Fast forward a year or so, my husband and I became pregnant! I was SO happy, but I was now concerned that I was harming my child with the labs in school. So I changed my major to Computer Science and began taking online classes. The first programming languages the classes had me learn were Python and C++. I was so happy. It was like a light was shining through the darkness in my body, consuming everything. I moved on from those classes to review HTML5 and CSS3. I wanted to cry to my husband so badly and tell him all my stories about middle school and how I used to do this all the time. The only issue I ran into with these courses is that they would only teach the basics. So, I decided to quit my job and my financial security to teach myself how to program in depth so I can truly be fulfilled.
Now, it wasn’t as easy as I put it. My baby was born in October 2018, so I have a clingy little chubby baby holding my hands and face while I am trying to learn, luckily my husband had a decent schedule to support me. However, it was still inconvenient when he was not home to help me out with keeping my kid out of my hair.
Not only did I face a clingy child, but I had also faced the 0.5% of men (and women) who just judge, oh my gosh, JUDGE. Calling me a fake, saying disrespectful things about my gender and how women should only be a housewife — not playing in a man’s world. I have been hit on, and even asked to be a sugar baby. I have so many things I could add to this annoying, disrespectful list of professional boundaries others have crossed with me. Through perseverance, I have no allowed it to bother me. I have allowed all that negative and some straight-up inappropriate comments to slide off of my back because I am here to inspire my fellow sisters and brothers in tech. I have done way too much and worked my butt off to get where I am now to allow people to drag me down and put me in a box.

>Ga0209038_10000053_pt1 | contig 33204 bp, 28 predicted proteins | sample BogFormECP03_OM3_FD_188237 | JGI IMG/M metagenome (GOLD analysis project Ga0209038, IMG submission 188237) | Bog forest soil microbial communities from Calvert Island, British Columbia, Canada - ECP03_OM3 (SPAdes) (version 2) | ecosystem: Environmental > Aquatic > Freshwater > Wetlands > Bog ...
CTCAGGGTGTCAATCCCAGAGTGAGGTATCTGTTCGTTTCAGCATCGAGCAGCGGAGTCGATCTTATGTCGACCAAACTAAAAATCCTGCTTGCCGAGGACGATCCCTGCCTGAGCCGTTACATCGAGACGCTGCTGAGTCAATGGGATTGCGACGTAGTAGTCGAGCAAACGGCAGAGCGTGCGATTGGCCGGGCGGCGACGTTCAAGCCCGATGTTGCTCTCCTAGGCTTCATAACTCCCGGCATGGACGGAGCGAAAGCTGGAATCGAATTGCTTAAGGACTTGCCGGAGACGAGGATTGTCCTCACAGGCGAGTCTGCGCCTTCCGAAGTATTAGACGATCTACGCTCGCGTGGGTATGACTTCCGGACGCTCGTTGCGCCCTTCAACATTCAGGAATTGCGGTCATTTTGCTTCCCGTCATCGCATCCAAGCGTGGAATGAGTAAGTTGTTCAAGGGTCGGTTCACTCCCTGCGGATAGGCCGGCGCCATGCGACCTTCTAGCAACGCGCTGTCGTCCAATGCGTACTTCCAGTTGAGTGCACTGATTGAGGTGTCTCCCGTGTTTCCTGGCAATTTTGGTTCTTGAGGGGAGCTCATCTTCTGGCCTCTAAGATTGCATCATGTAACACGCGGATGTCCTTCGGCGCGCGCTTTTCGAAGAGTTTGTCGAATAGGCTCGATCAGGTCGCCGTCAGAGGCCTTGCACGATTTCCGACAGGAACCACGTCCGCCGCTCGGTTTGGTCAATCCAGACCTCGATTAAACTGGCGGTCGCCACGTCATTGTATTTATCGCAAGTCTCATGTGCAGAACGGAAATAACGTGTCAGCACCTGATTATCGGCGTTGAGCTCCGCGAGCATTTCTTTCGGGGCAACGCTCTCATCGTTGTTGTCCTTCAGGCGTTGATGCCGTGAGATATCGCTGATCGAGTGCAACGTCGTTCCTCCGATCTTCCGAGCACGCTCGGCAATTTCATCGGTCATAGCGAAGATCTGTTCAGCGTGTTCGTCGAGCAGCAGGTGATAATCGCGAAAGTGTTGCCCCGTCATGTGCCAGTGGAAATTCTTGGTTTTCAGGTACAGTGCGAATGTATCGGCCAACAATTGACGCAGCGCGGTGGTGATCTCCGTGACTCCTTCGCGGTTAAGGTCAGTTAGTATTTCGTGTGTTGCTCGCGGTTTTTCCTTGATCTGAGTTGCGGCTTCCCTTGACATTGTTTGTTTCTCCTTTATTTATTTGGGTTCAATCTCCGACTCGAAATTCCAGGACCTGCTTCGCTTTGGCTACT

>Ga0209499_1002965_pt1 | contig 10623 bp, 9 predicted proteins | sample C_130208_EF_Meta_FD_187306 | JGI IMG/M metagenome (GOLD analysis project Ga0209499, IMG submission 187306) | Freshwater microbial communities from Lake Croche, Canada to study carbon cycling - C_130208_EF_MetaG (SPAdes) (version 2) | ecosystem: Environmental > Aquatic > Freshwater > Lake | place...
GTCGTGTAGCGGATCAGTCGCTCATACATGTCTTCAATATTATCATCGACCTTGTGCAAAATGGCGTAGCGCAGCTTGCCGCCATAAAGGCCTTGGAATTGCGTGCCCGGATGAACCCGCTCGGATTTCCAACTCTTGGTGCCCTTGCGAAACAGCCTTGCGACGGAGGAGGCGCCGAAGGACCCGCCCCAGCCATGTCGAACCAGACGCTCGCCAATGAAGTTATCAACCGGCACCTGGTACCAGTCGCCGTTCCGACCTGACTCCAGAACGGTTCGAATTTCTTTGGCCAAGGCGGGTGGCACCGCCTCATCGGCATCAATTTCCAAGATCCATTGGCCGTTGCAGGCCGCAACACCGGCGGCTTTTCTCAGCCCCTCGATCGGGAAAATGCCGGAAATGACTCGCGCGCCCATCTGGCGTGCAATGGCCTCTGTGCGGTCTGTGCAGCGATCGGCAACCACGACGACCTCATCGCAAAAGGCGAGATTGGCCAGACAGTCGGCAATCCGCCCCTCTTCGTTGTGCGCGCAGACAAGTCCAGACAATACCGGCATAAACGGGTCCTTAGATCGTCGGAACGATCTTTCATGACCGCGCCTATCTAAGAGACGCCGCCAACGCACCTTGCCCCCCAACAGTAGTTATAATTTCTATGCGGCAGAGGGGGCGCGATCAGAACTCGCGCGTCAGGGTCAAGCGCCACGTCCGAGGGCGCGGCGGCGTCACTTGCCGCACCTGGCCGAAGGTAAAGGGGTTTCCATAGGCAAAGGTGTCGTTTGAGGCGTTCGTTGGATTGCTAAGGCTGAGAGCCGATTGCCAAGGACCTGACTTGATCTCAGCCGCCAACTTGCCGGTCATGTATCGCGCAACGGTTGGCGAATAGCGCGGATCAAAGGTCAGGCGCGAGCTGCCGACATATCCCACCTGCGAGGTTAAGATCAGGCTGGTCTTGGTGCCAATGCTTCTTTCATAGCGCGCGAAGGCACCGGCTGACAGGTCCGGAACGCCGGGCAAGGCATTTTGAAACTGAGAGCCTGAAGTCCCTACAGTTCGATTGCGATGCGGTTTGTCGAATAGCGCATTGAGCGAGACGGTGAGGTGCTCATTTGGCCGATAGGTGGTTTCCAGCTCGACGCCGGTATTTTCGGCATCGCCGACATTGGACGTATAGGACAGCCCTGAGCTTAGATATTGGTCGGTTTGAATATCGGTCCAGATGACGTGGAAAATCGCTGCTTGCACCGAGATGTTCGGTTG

“I, along with some many other women and Latinas in tech, are here to speak about our journey to where we are now, write about our struggles, and mentor, inspire, and teach our fellow sisters in tech and we will never let you down.”
With my knowledge of programming and strong personality that I have built myself to have, I plan to inspire people, specifically Latina women and girls, to join the supportive community of tech. We are a minority in this field, women and Latinas, and we need to stop being full of fear, of judgement, or disappointing our family. As a woman and Latina in tech, I am willing to speak at conferences, schools, even other countries to steer women and girls to the tech industry without fear. I am also looking into a way to involve tech into the curriculum of schools from El Salvador. We have conquered so much, teaching ourselves, taking the hits and punches of peoples rude comments, and not losing ourselves to the emotional/mental beating we are giving ourselves in this journey. I, along with some many other women and Latinas in tech, are here to speak about our journey to where we are now, write about our struggles, and mentor, inspire, and teach our fellow sisters in tech and we will never let you down.